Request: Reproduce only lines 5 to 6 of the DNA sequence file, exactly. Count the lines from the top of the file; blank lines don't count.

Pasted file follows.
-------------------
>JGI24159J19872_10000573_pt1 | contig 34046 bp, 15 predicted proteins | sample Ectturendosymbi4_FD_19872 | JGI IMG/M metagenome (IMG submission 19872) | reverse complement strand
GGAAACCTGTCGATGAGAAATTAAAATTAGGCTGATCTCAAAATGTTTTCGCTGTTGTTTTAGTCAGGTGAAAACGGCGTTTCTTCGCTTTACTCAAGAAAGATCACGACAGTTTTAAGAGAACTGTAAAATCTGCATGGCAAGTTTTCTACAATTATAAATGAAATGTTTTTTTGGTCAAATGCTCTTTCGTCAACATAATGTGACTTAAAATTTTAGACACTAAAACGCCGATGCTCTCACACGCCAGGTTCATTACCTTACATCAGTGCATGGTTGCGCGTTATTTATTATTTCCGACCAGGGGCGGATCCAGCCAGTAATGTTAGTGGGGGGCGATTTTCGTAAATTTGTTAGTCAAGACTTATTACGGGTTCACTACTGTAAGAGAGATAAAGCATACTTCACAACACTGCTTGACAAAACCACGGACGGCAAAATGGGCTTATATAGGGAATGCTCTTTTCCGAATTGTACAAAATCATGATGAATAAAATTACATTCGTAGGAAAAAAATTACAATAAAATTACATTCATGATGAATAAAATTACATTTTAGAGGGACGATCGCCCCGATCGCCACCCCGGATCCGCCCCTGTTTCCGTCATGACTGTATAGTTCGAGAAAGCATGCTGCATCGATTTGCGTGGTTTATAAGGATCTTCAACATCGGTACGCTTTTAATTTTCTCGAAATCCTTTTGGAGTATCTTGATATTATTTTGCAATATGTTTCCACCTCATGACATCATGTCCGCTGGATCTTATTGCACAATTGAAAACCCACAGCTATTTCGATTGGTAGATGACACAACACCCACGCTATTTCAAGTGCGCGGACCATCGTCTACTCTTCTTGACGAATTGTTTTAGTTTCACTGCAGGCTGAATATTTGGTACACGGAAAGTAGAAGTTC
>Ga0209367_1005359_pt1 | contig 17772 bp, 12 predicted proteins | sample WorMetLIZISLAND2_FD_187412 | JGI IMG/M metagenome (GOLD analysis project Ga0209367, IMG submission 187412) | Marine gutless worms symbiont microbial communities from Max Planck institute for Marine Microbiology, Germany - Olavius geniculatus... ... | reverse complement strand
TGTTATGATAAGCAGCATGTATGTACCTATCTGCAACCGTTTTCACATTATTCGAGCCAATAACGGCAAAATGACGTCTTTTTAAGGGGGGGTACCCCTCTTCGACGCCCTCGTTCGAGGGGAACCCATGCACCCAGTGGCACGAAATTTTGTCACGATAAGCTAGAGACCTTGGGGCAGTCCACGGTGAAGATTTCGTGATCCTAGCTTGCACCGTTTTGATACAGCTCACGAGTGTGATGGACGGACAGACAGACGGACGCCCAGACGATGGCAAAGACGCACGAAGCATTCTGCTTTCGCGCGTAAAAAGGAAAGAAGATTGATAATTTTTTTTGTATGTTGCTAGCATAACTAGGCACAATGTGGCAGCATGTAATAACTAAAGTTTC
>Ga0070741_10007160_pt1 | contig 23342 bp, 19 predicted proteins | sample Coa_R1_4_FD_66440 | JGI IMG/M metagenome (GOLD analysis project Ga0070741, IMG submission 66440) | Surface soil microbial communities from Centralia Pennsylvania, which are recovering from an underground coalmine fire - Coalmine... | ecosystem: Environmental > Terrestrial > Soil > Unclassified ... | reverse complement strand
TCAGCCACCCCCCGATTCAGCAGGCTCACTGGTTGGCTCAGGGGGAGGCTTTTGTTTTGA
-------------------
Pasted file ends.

>Ga0070741_10007160_pt1 | contig 23342 bp, 19 predicted proteins | sample Coa_R1_4_FD_66440 | JGI IMG/M metagenome (GOLD analysis project Ga0070741, IMG submission 66440) | Surface soil microbial communities from Centralia Pennsylvania, which are recovering from an underground coalmine fire - Coalmine... | ecosystem: Environmental > Terrestrial > Soil > Unclassified ... | reverse complement strand
TCAGCCACCCCCCGATTCAGCAGGCTCACTGGTTGGCTCAGGGGGAGGCTTTTGTTTTGA